Illegal online contraceptive pharmacies are booming in post-Roe America

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While abortion is no longer a federally guarded American right, contraception – albeit weak – still is.

The Supreme Court’s decision to overturn the legalization of abortion Roe v. calf But the precedent now threatens access to contraception across the country, particularly in areas where access to family planning services was already difficult. Consequently, according to new reporting from Vice Newsmany Americans are turning to illegal, unregulated online pharmacies, most of which are littered with counterfeit — and likely ineffective, or even dangerous — contraceptives.

There is a long history of anti-abortion politicians limiting the number of clinics offering contraception in their states. Some states even give individual doctors and pharmacies the right to refuse contraception to patients on religious grounds. And according to the Vice According to reports, around 19 million American women currently live in contraceptive deserts, or regions where access to contraceptive and reproductive health care is unsustainably scarce.

“Growing up in [Harlan, Kentucky], I lived 45 minutes from the nearest gynecologist and the nearest hospital. So if my mother hadn’t taken me, I wouldn’t have been able to get contraceptives,” said a young woman living in one of those areas Vice. “I would say the biggest challenge for me was the distance.”

In the wake of roeIn the wake of the state’s demise, some states have already taken steps to limit contraceptive access even further, and widespread fear that the Supreme Court will soon place contraception entirely in the state’s hands is palpable. In the days after roe After the decision, pharmacies began restricting Plan B purchases as people immediately flocked to vendors to buy and stockpile the morning-after pills. said Diana Contreras, Planned Parenthood’s chief healthcare officer Vice that preliminary data from shortly after roe Reversal showed that the average number of birth control questions received by the organization’s sexual health counseling chatbot doubled compared to previous data.

On the face of it, online pharmacies offer a way to counteract the issues of physical distancing, over-regulation of contraceptives, and the refusal of individuals or companies to offer or adopt contraceptives. But of the 35,000 or so of these digital vendors that have grown so fast the FDA can’t keep up, Vice reports that around 96 percent are “operating illegally”.

And while these surgeries appear at face value, they could offer hope to millions who don’t have, or will soon have, contraceptive access, a a lot of Of the medicines these places stock are fake counterfeits, which can be ineffective at best and dangerous at worst – after all, the manufacturing process of any counterfeit is unregulated, posing an obvious risk to the consumer.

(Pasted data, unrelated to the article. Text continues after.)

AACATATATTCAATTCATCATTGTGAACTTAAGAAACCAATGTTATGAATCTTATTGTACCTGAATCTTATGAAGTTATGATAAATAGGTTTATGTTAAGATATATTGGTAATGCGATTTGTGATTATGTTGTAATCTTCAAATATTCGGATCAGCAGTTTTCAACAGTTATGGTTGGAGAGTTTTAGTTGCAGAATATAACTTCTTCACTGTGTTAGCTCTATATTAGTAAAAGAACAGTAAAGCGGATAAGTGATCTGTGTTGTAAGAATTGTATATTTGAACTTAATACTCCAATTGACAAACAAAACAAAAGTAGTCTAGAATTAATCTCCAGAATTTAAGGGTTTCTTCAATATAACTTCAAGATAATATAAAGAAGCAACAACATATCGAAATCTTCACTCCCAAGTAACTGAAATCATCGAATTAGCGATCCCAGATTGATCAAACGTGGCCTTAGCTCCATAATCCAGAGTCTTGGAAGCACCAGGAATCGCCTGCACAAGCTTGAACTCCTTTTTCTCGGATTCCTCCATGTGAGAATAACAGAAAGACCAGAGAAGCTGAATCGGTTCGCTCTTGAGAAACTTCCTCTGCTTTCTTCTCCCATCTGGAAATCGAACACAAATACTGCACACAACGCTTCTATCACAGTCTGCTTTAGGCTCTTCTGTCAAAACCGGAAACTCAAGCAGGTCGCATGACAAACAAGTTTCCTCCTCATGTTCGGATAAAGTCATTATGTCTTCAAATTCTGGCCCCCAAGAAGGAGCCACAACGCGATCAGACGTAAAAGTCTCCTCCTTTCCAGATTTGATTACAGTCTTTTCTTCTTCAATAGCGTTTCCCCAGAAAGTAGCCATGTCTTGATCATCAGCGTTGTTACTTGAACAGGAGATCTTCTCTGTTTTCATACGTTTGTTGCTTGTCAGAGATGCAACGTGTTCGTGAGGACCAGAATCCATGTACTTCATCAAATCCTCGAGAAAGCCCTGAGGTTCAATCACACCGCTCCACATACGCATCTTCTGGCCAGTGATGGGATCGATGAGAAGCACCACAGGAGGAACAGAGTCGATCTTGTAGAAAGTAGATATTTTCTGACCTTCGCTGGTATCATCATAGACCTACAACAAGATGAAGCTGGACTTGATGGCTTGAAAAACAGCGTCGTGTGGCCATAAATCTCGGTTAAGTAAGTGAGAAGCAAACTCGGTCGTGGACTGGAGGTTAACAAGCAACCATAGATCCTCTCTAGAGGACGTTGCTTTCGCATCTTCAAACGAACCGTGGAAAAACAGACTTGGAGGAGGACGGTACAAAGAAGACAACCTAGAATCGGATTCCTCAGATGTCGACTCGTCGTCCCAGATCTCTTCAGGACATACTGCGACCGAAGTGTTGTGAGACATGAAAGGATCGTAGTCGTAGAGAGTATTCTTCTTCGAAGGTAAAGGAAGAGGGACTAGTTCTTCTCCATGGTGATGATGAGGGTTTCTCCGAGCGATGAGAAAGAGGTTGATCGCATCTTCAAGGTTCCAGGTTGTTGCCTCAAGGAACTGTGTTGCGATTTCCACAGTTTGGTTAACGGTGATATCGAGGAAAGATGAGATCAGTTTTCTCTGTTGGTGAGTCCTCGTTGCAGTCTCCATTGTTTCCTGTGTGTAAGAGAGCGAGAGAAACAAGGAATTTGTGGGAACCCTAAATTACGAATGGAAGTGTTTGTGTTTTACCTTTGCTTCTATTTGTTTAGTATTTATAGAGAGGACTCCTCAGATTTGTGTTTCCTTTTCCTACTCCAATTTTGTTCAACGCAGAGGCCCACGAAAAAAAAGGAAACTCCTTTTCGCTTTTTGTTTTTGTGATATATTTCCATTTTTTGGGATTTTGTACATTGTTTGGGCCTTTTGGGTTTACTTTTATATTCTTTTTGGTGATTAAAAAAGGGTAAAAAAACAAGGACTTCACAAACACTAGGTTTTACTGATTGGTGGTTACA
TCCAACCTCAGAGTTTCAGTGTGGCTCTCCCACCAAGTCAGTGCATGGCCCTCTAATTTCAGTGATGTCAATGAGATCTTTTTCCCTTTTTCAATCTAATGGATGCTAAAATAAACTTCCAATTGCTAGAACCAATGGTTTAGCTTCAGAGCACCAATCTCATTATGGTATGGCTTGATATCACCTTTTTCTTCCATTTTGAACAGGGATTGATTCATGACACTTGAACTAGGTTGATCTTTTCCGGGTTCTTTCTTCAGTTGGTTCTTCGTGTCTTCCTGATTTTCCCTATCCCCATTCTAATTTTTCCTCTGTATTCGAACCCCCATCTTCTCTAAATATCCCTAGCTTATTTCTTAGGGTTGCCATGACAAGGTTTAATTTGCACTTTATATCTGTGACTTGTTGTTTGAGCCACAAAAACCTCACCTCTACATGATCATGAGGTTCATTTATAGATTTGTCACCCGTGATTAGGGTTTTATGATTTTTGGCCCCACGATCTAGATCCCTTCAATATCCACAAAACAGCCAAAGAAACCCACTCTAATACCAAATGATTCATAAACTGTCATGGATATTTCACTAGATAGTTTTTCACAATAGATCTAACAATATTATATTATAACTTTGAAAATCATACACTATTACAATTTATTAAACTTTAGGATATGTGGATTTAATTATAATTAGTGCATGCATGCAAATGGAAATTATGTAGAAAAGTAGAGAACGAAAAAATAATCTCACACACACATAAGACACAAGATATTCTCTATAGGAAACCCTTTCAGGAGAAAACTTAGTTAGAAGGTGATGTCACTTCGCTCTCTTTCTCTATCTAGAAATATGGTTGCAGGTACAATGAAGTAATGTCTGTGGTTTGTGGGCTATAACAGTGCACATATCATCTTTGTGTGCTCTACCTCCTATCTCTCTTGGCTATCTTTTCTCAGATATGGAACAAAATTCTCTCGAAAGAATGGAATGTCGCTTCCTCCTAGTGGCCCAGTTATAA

“Consumers may turn to online pharmacies for reasons of convenience, privacy, and cost savings,” states the FDA’s BeSafeRX website, which warns consumers of the risks of online pharmacies, “however, some websites sell drugs that are dangerous or even deadly.”

“Unsafe online pharmacies are often operated by criminal networks,” continues the FDA’s BeSafeRX campaign, “who knowingly and unlawfully sell potentially unsafe, ineffective, or counterfeit drugs to consumers in the United States.”

It’s also worth noting that online pharmacies that don’t offer significant patient protections likely do little to protect user data from the prying eyes of the police — and neither do they to Darkness and doom, but with Facebook already hunched over to law enforcement over abortion-criminalizing data, it doesn’t feel too high to contemplate if and how the same practice might one day be applied to contraceptive-related data, should various birth control needs be required would reach a certain level of criminalization.

As it probably goes without saying, this is all incredibly dark. It’s appalling that the right to contraception could lie at the federal level, especially when limiting access to contraception would likely lead to more unwanted pregnancies — and even if contraception remains a federally protected right, no one should have to rely on unregulated online pharmacies to get their hands on the care they need.

CONTINUE READING: Desperate people turn to illegal online pharmacies for contraception [Vice News]

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